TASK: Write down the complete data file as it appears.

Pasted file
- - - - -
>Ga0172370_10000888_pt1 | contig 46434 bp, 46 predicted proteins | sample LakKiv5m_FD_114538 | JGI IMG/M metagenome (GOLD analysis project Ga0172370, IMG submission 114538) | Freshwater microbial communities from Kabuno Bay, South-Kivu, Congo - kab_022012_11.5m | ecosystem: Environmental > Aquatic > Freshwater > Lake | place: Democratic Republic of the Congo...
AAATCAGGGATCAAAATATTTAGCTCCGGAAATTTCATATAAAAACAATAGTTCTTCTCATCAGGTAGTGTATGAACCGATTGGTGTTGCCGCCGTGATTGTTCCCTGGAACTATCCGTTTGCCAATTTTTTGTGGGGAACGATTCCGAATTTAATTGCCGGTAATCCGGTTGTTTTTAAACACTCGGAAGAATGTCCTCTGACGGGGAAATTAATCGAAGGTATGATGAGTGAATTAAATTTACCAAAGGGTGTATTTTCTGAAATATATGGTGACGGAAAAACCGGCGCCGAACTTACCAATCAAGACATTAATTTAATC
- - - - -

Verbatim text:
>Ga0172370_10000888_pt1 | contig 46434 bp, 46 predicted proteins | sample LakKiv5m_FD_114538 | JGI IMG/M metagenome (GOLD analysis project Ga0172370, IMG submission 114538) | Freshwater microbial communities from Kabuno Bay, South-Kivu, Congo - kab_022012_11.5m | ecosystem: Environmental > Aquatic > Freshwater > Lake | place: Democratic Republic of the Congo...
AAATCAGGGATCAAAATATTTAGCTCCGGAAATTTCATATAAAAACAATAGTTCTTCTCATCAGGTAGTGTATGAACCGATTGGTGTTGCCGCCGTGATTGTTCCCTGGAACTATCCGTTTGCCAATTTTTTGTGGGGAACGATTCCGAATTTAATTGCCGGTAATCCGGTTGTTTTTAAACACTCGGAAGAATGTCCTCTGACGGGGAAATTAATCGAAGGTATGATGAGTGAATTAAATTTACCAAAGGGTGTATTTTCTGAAATATATGGTGACGGAAAAACCGGCGCCGAACTTACCAATCAAGACATTAATTTAATC